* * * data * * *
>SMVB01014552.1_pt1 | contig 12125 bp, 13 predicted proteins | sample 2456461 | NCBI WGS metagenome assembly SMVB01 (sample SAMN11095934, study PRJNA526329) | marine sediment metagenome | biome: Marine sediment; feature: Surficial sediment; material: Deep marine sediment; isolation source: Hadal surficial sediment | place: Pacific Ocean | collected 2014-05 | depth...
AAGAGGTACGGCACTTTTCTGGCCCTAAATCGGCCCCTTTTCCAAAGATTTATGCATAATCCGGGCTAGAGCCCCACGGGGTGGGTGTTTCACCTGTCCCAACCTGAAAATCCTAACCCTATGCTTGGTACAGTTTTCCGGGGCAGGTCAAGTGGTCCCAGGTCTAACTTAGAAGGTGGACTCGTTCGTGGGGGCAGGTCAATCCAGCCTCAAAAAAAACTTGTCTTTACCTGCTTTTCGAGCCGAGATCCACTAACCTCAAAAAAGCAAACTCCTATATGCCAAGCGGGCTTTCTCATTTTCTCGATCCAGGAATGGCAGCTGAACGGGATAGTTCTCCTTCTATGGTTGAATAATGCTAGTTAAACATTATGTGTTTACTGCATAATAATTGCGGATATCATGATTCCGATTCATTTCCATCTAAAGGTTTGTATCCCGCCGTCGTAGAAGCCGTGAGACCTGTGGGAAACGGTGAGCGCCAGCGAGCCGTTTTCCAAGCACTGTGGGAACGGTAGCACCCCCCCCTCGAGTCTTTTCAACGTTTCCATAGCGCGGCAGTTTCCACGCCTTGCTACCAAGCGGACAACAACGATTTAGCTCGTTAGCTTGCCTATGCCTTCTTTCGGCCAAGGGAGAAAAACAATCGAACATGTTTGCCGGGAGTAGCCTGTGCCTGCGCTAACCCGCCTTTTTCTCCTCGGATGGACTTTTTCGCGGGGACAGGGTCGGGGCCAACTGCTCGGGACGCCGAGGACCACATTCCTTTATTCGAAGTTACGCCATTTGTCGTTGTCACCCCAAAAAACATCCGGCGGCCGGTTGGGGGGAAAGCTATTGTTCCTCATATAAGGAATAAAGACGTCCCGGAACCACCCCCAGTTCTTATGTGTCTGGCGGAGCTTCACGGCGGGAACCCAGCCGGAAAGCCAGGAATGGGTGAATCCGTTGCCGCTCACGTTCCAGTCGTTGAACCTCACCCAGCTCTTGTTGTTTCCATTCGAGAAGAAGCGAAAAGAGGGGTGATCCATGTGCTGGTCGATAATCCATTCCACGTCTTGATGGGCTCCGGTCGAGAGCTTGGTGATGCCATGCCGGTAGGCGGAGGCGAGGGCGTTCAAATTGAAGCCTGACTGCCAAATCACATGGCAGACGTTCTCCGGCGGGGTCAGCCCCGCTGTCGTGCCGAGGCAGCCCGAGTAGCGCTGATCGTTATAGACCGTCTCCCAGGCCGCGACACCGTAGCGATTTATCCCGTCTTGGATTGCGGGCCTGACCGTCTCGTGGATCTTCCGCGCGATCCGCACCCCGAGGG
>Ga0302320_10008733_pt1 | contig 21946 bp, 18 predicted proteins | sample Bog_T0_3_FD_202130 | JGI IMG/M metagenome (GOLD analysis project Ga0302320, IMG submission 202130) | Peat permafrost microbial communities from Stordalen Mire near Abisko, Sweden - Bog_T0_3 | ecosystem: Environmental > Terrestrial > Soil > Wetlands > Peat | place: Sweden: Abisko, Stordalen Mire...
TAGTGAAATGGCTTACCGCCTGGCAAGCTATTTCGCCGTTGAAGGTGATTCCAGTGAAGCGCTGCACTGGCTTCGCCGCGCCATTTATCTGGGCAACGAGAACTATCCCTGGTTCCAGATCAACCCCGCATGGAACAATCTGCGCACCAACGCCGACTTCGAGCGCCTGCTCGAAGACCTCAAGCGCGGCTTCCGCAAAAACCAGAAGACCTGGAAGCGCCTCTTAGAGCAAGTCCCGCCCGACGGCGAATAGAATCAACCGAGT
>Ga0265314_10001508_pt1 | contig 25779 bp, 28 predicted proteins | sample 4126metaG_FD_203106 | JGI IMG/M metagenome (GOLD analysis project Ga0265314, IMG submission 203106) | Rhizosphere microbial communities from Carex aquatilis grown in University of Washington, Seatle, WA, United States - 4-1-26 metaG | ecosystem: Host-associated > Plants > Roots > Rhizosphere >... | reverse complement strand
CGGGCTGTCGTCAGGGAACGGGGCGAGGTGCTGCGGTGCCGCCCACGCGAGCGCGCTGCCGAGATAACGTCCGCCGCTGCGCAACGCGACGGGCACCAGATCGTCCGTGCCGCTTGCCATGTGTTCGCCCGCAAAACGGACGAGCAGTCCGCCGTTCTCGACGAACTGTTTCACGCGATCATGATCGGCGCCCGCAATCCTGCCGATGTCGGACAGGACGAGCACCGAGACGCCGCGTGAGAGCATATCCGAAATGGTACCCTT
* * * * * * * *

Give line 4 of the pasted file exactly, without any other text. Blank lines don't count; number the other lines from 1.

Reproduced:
TAGTGAAATGGCTTACCGCCTGGCAAGCTATTTCGCCGTTGAAGGTGATTCCAGTGAAGCGCTGCACTGGCTTCGCCGCGCCATTTATCTGGGCAACGAGAACTATCCCTGGTTCCAGATCAACCCCGCATGGAACAATCTGCGCACCAACGCCGACTTCGAGCGCCTGCTCGAAGACCTCAAGCGCGGCTTCCGCAAAAACCAGAAGACCTGGAAGCGCCTCTTAGAGCAAGTCCCGCCCGACGGCGAATAGAATCAACCGAGT